Due to the prolonged progression of varicose veins, unpleasant consequences of varicose veins can develop. One of the complications of varicose veins is the appearance of blood clots (blood clots) in the lumen of dilated veins, which can rupture, reach smaller vessels with the blood flow and clog them, resulting in thrombosis. Due to chronic venous insufficiency, trophic disorders of the skin are formed: ulcers appear above the enlarged veins, which heal poorly and are susceptible to infections.

Diagnosis of varicose veins

A phlebologist is involved in the diagnosis and treatment of varicose veins. During the consultation, the phlebologist examines the veins and palpates (feels them), measures the circumference of the left and right legs to reveal hidden edema.

For the diagnosis of varicose veins, an ultrasound (ultrasound) of the vessels with Doppler ultrasound (determination of blood flow) is also prescribed. Ultrasound not only visualizes the venous wall, but also determines the presence of blood clots in the lumen of varicose veins.

Methods of treating varicose veins

In the phlebology department, conservative and surgical methods of treating varicose veins are used. Conservative treatment (without surgery) of varicose veins consists of the use of medication and the wearing of compressive medical underwear. Properly selected treatment can reduce the symptoms of varicose veins and prevent the appearance of new varicose veins, however, existing venous disorders can only be removed with surgery.

Surgical treatment for varicose veins involves removing the dilated veins (phlebectomy). An alternative to phlebectomy is minimally invasive methods of treating varicose veins. Minimally invasive surgical methods for the treatment of varicose veins include sclerotherapy and laser treatment of varicose veins.

Laser treatment of varicose veins

Laser treatment of varicose veins is carried out by endovenous laser coagulation: under ultrasound control, an electrode is inserted into the lumen of the vein, with the help of which the inner surface of the venous wall is cauterized with a laser. As a result of laser cauterization, coagulation of the venous wall occurs, after which the vein atrophies on its own. Minimally invasive laser treatment for varicose veins is performed under local anesthesia. The advantages of laser treatment for varicose veins are the absence of scarring and the relative indolence (compared to vein removal) of the procedure.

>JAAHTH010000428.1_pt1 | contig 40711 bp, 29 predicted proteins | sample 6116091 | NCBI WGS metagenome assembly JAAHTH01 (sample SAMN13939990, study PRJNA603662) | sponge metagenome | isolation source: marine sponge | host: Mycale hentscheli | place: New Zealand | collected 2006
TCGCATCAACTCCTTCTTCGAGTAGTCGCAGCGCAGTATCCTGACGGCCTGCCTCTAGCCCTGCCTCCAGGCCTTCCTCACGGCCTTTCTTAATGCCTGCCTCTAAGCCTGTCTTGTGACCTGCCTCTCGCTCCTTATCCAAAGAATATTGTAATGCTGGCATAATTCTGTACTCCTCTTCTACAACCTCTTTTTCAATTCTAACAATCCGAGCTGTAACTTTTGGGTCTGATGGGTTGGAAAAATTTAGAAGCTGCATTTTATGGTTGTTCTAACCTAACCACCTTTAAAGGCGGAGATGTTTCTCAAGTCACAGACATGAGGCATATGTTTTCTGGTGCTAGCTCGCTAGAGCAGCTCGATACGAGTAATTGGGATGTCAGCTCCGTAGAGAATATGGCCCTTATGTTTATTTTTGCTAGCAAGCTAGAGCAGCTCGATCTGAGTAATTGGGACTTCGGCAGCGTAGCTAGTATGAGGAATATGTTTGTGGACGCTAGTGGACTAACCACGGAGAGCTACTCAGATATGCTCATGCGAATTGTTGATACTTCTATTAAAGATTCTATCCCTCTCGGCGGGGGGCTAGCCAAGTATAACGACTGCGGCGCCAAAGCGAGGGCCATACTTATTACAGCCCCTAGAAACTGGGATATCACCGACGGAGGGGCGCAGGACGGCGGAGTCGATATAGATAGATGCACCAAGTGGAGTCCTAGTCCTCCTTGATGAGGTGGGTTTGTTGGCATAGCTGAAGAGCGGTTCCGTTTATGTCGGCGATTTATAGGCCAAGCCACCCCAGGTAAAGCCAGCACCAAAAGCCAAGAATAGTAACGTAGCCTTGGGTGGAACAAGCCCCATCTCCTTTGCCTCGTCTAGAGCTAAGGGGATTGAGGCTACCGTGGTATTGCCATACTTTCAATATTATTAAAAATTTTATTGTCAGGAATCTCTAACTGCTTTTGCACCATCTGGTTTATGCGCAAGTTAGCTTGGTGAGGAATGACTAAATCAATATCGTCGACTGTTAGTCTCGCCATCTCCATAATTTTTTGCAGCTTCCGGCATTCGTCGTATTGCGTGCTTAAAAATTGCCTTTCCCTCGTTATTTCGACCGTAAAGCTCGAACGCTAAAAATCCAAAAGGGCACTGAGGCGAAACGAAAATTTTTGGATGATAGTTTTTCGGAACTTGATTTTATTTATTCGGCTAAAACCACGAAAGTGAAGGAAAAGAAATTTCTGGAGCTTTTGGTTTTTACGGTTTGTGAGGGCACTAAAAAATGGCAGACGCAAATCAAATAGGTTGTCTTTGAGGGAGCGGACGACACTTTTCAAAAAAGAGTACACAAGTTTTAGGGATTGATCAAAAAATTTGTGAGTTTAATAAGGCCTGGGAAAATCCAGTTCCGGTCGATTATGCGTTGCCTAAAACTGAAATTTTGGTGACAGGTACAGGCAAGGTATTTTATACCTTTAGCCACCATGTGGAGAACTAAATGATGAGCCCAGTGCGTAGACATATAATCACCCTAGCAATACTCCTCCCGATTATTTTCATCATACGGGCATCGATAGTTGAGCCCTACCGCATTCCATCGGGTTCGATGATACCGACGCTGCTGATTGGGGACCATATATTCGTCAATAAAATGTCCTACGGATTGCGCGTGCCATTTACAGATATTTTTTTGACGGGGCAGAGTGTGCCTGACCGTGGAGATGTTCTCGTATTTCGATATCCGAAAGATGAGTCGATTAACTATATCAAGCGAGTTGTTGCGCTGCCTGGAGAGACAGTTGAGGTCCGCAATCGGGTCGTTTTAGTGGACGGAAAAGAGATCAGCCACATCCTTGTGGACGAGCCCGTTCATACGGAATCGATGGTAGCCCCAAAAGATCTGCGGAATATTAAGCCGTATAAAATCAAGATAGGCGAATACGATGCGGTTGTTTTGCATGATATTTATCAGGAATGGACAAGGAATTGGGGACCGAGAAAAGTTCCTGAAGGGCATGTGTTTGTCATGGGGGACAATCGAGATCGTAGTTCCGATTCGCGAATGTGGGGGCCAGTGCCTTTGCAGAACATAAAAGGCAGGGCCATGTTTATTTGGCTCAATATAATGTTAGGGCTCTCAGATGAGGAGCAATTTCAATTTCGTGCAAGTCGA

The minimally invasive treatment of varicose veins is performed on an outpatient basis (without hospitalization). Usually, recovery after laser treatment for varicose veins does not take more than a month. During this period, it is necessary to wear a compression bandage and limit sport.

For the prevention of varicose veins, you need to reduce weight, exclude heavy loads and prolonged sitting, give preference to loose clothing. To prevent varicose veins in the early stages of the disease, regular wearing of special medical compression underwear and moderate physical activity (walking, swimming, exercising) is helpful.

frequently asked Questions

  1. What can not be done with varicose veins?

    Varicose veins are a disease whose progression is closely related to lifestyle. In the presence of varicose veins, you can not lift weight, play sports that increase the load on the vessels of the lower half of the body (heavy sports). It is necessary to exclude a long stay in a sitting position (if you work in an office and need to sit for a long time - take a five-minute break for walking or exercising every hour), and also try not towear tight tights clothes.

  2. How to treat varicose veins on the legs in women?

    With the problem of varicose veins on the legs, a woman should consult a phlebologist. In the presence of varicose veins on the legs or thighs, the doctor will help you choose the necessary compression underwear. In the presence of indications (signs of venous insufficiency, protruding venous nodes, aesthetic discomfort), surgical removal of varicose veins may be recommended. The decision on what type of intervention will be recommended for a woman is made by the doctor based on the results of the examination and examination.

  3. How to treat varicose veins at home?

    Varicose veins are a disease of the veins that must be treated by a phlebologist. Most phlebologist appointments can be done at home: do a special exercise that improves blood flow from the lower limbs and pelvis, wear compression underwear, and take medications prescribed by your doctor. Self-treatment of varicose veins with folk remedies is ineffective, and exposure to the veins with herbal compresses can lead to skin ulceration.